Jun 21 2012
Washington—Senator Dianne Feinstein (D-Calif.) today issued the following statement after the U.S. Senate passed 64-35 the Agriculture Reform, Food and Jobs Act of 2012, the most significant reform of U.S. agriculture policy in decades.
Senator Feinstein said: “California is the nation’s largest and most diverse agricultural state. Our 81,000 farms produce half of the nation’s fruits, vegetables and nuts. The Senate-passed Farm Bill makes significant investments in California’s $38 billion-a-year agricultural industry—most notably in pest and disease management, organic farming and important research programs.
“At the same time, the bill recognizes the reality of the budget deficit and makes vital reforms to subsidy programs that we can no longer afford, including ending the antiquated Direct Payments Program. Ending these subsidies and consolidating other agriculture programs will save taxpayers $23 billion over the next five years.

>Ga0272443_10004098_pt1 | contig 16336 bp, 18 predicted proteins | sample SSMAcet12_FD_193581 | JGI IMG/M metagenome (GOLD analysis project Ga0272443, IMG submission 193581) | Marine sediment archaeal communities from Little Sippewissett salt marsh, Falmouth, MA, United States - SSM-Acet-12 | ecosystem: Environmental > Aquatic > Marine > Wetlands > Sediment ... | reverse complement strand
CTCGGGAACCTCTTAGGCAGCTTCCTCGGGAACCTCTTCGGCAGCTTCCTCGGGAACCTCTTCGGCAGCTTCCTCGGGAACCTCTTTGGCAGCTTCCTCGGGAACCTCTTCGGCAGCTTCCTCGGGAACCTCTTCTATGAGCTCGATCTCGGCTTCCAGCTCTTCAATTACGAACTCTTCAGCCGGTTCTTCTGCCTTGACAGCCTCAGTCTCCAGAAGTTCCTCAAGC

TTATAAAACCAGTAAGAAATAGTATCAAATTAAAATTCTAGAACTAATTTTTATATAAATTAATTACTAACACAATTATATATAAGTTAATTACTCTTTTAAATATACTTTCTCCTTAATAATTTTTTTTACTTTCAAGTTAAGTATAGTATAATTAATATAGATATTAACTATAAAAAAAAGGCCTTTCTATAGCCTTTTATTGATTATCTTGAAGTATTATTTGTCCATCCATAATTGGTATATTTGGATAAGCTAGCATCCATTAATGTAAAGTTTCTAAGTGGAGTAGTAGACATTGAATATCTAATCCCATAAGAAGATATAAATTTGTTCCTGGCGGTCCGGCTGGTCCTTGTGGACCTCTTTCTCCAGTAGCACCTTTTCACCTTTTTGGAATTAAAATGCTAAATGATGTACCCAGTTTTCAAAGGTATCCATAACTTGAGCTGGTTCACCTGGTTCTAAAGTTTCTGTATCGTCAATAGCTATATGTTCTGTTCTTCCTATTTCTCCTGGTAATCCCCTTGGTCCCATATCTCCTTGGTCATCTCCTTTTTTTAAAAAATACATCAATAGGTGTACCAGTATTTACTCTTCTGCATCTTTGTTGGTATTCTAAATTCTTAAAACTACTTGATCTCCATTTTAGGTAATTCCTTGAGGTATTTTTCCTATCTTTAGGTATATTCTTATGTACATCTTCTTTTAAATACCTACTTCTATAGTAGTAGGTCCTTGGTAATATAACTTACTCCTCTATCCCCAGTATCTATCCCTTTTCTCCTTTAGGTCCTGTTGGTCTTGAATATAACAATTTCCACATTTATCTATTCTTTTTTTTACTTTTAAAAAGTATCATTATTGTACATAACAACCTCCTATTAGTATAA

“While I am disappointed that my amendment establishing a national standard for the humane treatment of egg-laying hens was not considered, I remain committed to this issue and will look for other opportunities to advance that legislation.”
Senator Feinstein introduced two amendments that were unanimously approved by the Senate:
- Continuation of funding within the Conservation Innovation Grants program to improve air quality in California’s Central Valley and other regions with poor air quality by retiring diesel tractor engines for more efficient engines.
- A study into the feasibility of crop insurance to cover farmers negatively affected by, but not responsible for, food safety recalls.
Other key provisions in the Agriculture Reform, Food and Jobs Act of 2012:
- Eliminates direct payments. Farmers will no longer be paid for crops they are not growing, will not be paid for acres that are not actually planted and will not receive payments when prices are rising and support is not needed.
- Ends Farm Payments to Non-Farmers. This bill closes the “management loophole” through which people who were not actually farming—in many cases not even setting foot on the land—were designated as farm “managers” so they could receive farm payments.
- Strengthens crop insurance and expands access so farmers are not wiped out by bad weather.